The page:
Beckmann Max
born: 1884 Leipzig
died: 195o New York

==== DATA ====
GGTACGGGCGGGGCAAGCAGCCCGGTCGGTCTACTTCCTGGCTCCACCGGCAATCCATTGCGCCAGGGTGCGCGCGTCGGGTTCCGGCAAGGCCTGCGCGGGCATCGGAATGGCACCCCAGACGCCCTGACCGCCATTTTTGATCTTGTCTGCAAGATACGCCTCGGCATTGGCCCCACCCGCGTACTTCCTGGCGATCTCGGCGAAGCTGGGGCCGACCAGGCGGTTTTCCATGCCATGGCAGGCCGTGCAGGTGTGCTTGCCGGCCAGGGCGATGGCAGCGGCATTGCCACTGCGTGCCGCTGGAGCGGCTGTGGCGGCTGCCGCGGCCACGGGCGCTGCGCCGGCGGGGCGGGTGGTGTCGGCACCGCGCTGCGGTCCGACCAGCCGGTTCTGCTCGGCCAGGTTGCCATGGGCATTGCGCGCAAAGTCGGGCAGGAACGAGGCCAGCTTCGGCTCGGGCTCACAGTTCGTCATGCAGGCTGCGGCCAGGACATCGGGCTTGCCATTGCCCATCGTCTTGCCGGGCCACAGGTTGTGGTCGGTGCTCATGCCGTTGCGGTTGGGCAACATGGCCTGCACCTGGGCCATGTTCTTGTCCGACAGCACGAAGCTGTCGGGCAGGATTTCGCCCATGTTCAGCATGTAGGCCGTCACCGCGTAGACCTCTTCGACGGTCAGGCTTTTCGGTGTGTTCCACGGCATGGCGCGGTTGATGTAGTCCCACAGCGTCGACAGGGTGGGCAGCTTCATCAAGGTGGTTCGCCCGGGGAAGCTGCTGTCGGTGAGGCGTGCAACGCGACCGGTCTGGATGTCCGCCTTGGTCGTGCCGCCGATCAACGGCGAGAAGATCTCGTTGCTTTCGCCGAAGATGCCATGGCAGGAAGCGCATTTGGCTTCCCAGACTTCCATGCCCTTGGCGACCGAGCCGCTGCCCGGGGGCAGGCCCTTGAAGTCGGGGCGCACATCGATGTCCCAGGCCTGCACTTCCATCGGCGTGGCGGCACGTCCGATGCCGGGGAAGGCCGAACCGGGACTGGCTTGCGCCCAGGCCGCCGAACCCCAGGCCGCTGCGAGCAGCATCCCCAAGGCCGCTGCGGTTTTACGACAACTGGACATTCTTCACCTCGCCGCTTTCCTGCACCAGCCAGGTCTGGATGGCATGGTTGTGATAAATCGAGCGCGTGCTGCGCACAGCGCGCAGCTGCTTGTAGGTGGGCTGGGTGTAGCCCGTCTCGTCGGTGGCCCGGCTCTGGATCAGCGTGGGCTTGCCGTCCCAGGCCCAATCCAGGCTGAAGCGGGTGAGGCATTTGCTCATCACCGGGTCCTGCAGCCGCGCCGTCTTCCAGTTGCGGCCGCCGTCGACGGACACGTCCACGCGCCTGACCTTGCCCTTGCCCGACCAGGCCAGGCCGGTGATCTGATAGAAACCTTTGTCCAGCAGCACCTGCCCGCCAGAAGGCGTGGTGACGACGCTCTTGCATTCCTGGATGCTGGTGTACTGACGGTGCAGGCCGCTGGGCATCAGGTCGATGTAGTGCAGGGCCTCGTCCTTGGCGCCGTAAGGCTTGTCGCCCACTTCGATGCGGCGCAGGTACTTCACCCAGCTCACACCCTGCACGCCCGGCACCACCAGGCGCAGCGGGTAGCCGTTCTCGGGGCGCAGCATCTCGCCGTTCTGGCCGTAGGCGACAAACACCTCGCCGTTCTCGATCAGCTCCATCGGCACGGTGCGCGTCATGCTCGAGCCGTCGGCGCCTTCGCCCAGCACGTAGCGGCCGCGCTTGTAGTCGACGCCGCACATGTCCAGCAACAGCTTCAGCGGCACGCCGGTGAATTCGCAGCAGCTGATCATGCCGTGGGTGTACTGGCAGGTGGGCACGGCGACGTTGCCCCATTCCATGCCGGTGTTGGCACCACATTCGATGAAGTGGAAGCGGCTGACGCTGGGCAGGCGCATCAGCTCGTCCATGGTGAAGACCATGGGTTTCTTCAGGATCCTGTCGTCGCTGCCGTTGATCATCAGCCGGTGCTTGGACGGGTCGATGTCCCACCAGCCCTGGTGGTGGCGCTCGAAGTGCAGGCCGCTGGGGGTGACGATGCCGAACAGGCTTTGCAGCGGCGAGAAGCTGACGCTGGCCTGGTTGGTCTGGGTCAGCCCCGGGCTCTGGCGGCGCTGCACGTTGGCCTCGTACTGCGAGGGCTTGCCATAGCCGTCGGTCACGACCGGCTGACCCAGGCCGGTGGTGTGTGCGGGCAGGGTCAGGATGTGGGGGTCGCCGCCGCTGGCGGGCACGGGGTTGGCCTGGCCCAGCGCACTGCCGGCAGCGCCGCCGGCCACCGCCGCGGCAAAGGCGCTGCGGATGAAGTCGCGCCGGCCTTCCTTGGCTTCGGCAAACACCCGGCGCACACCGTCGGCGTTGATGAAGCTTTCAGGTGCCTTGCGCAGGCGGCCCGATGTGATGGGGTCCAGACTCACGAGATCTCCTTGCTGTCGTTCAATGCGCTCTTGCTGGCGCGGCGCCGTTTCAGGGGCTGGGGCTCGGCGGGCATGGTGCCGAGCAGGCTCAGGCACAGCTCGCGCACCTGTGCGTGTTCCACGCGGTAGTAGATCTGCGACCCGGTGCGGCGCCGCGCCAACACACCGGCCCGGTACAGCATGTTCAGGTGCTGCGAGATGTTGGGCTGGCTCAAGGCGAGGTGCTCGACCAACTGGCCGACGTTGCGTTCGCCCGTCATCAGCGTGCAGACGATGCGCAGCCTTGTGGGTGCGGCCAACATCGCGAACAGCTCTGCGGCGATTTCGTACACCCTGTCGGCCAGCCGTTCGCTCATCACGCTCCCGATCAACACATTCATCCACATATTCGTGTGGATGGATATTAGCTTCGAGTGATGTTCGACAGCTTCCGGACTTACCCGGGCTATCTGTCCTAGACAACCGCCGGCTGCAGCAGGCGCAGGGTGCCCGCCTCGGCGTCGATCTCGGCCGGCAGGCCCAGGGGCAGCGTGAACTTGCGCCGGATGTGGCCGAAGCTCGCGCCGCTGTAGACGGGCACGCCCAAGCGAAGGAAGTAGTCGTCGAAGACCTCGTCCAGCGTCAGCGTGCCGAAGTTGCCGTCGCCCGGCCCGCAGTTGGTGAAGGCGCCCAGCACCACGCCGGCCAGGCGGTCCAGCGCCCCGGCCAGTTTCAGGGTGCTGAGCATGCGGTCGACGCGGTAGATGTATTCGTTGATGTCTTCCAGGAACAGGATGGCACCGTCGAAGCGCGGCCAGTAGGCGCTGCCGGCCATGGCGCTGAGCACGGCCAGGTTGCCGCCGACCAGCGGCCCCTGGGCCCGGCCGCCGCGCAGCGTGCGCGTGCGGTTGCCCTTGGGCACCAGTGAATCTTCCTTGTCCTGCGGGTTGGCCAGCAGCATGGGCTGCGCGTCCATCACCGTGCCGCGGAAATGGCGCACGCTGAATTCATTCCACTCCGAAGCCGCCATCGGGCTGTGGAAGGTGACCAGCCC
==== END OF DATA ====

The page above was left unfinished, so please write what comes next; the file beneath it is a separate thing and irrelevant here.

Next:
After graduating from the Weimar Academy and making several trips abroad, Max Beckmann settled in Berün in 1907. While in Paris hewas impressed by Henri Rousseau and the "primitives," but he also admired artists of earlier epochs. His early work was influenced above all by Lovis Corinth and the German Impressionist painters. Gradually a key motif in Beckmann's art emerged: disaster, both individual and collective, a subject to which he devoted variation after variation. A key example is The Battle of 1907, a monumental canvas in which Beckmann's affnity with Corinth is very much in evidence. Profoundly shaken by his war experiences in 1915, Beckmann began to develop an expressive style which bore similarities to the razor-sharp objectivity of George Grosz or Otto Dix. From 1915 to 1933, the artist lived in Frankfurt am Main, where, from 1925, he taught at the Städelsche Kunstschule. His Landscape with Balloon (1917), probably representing a street in the Sachsenhausen district of Frankfurt, stil! shows stylistic reminiscences of Art Nouveau and Post-Impressionism. Matt, cool colors, the silently hovering balloon, and the solitary woman with an umbrella contribute to the eerily unreal atmosphere. Spring Landscape would seem almost naive, were it not for the stylization introduced by the sinuous lines of the leafless trees. The subject is Louisa Park in Sachsenhausen, not far from the apartment where Beckmann lived at the time. Over the following years, BIS HIER GELESEN he began to concentrate on depicting the depravity of the big city, which he looked upon as a "human landscape," a world in microcosm. Beckmann's style grew simpler, his drawing more relaxed, the colors stronger. In about 1924-1926 he began to surround the lightest hues with heavy black contours, which often stood in strange contradiction to the motifs themselves - carefree young girls, scenes in bars,-ballrooms, or the circus, (andscapes and portraits. An example from the period is his View of the Blue Sea, framed by a window (1928). In 1937 this painting was confiscated from the Wallraff Richartz- Museum, Cologne, during the Nazis' campaign to expunge what they termed "degenerate art." It returned to the city of Cologne in 1992, when the board oftrustees and supporters of the Wallraff Richartz and Ludwig museums were able to reacquire it for the Museum Ludwig collection. After being stripped of his teaching post in 1933, Beckmann began to concentrate on images of human beings alone and abandoned in an apocalyptic world, helplessly threatened by powers beyond their control. His palette grew more intense, and strong light-dark contrasts more frequent. A work from the beginning of this period is Self-portrait with a Black Cap, also known - without the artist's permission - as Gilles, after Antoine Watteau's pierrot figure of that name. The large-format canvas The Hurdy-Gurdy Man also dates to this period. The composition was based on a concept drawn from mythology, the eterna) cycle of birth and death. In 1937 Beckmann and his wife emigrated to Amsterdam, where theyremained until1947. Two Women (194o) depicts a slice of life on the big-city streets, the world of the demi-monde. The woman in the middle is decked out in the latest, grotesquely elegant fashion, but still nds for real life, while to her right appears, as if encaged, a vision unearthly beauty. Watching them both from the left is a man whose houette bears a likeness to the artist, which was probably intended. "Oh, what a senseless place the world is," wrote Beckmann in 1943. just a year later, in connection with Still Life with Three Glasses, he Id make the optimistic diary entry, "3o June 1944. Finished still life 'th three green glasses. It's good to be painting again."

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